This blog is the second half in our two-part series, “Understanding Evictions.” In our previous post, we discussed steps Raleigh property managers should take early on in the eviction process. We observed that most tenants opt to change their ways (or more commonly, pay owed rent) before the matter goes to court, since a bad court record can hurt them in the future. However, some cases do make it to court, and these are the ones we will discuss today.
Once you have delivered an Eviction Notice, you will have a waiting period, which should be stipulated in your lease agreement. It is usually between 10-30 days, depending on your location. The waiting period is just that–waiting for the tenant to respond or take action. If your waiting period passes without any sign of change, it will be time to file the eviction with your local court.
To file an eviction, you will have to go to your local courthouse in person and pay a fee. You will also likely have to present a receipt from the post office to prove that you have allowed the requisite amount of time to pass after sending the eviction notice. If all is as it should be, the clerk of court will schedule a time for a hearing. A summons will be sent to your tenant on your behalf; there is no need for you to do anything.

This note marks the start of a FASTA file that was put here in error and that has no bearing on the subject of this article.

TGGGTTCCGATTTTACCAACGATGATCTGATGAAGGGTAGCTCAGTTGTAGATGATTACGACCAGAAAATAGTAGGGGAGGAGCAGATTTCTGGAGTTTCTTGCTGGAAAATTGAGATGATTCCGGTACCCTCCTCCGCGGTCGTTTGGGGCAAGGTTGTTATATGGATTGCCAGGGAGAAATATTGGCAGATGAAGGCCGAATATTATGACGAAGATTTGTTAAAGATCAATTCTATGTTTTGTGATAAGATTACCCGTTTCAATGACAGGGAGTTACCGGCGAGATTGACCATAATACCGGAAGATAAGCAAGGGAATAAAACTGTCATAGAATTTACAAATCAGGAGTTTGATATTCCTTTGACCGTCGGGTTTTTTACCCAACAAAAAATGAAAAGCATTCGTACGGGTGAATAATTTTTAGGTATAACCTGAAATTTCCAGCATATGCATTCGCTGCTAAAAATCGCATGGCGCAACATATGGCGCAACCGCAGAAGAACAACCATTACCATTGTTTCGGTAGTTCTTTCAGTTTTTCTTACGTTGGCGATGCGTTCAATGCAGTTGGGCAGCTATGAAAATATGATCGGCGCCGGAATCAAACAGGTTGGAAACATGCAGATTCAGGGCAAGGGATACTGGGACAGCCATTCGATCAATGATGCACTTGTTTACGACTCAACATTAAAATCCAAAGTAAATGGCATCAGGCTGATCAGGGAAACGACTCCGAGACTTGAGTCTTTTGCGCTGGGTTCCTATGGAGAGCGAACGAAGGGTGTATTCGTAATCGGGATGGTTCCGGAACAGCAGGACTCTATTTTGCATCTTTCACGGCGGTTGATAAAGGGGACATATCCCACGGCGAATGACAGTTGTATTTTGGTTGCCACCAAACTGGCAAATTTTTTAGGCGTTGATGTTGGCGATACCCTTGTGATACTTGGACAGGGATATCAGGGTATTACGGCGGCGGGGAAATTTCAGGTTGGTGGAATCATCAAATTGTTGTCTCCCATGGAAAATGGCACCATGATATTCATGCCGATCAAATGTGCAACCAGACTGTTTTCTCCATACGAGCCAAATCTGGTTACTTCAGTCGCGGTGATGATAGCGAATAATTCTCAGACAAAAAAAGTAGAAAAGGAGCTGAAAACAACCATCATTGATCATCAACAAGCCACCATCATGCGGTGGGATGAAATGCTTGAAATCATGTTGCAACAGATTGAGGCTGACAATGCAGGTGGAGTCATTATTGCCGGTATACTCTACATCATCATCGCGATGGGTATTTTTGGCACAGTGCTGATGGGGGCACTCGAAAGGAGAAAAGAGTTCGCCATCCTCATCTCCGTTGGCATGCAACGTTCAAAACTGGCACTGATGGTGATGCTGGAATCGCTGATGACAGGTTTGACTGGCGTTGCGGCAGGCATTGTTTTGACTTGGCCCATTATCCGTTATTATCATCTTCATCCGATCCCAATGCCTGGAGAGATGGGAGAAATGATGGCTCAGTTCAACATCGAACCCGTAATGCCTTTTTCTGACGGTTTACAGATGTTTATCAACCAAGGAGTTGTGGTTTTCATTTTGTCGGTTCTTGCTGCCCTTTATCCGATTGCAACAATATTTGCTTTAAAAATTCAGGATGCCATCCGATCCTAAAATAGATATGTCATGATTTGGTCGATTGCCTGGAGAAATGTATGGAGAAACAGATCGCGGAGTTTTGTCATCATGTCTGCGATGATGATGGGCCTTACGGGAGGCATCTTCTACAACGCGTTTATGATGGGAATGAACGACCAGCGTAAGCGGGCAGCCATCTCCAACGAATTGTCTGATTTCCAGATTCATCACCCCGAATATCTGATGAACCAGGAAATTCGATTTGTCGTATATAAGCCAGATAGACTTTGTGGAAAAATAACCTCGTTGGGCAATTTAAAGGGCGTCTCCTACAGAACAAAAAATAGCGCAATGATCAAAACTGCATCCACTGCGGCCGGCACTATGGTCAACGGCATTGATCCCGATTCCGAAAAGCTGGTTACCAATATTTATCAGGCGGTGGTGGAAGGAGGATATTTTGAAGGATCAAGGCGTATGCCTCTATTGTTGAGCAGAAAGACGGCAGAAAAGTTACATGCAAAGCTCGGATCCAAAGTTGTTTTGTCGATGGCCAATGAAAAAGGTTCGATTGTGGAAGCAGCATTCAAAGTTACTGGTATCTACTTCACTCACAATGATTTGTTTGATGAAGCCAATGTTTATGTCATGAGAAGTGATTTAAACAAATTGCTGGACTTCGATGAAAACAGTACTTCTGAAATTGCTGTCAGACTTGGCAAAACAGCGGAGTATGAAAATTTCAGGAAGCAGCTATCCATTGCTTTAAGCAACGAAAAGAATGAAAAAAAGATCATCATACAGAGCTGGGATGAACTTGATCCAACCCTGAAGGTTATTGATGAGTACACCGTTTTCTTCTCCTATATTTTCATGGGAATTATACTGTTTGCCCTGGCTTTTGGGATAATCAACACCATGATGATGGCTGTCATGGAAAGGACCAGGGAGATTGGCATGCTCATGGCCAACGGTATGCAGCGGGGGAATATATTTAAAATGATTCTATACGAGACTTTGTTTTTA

As the date of your hearing approaches, gather all related documentation and proof of your claim, including:
Remember to get some sleep the night before your scheduled court date so that you are attentive during the hearing. Always be honest, and let your documentation/evidence speak for itself.
If all goes well in court, the eviction will be granted and the tenant will be assigned a set amount of time to leave. This can range from 48 hours to a week. If your tenant does not leave by the deadline, you will have the right to have them and their possessions escorted out by law enforcement.
If the eviction was financially motivated, your next priority will be collecting past-due rent. Some courts will allow you to combine the eviction with a small claims lawsuit, as long as the two cases are related. If this is the case, you can sue for back-rent at the same time as the eviction case. If your local court does not allow this, you’ll have to file a separate small claims lawsuit to pursue the owed rent money.
Evictions can be time-consuming and costly—up to $5,000 per tenant! The best way to avoid them is to gathering as much information as you can about potential tenants before they move in. Our experienced Raleigh property management company can thoroughly screen rental applicants so you can rest assured you are receiving high-quality, trustworthy tenants. To learn more about Barker Realty and what we do, click here!
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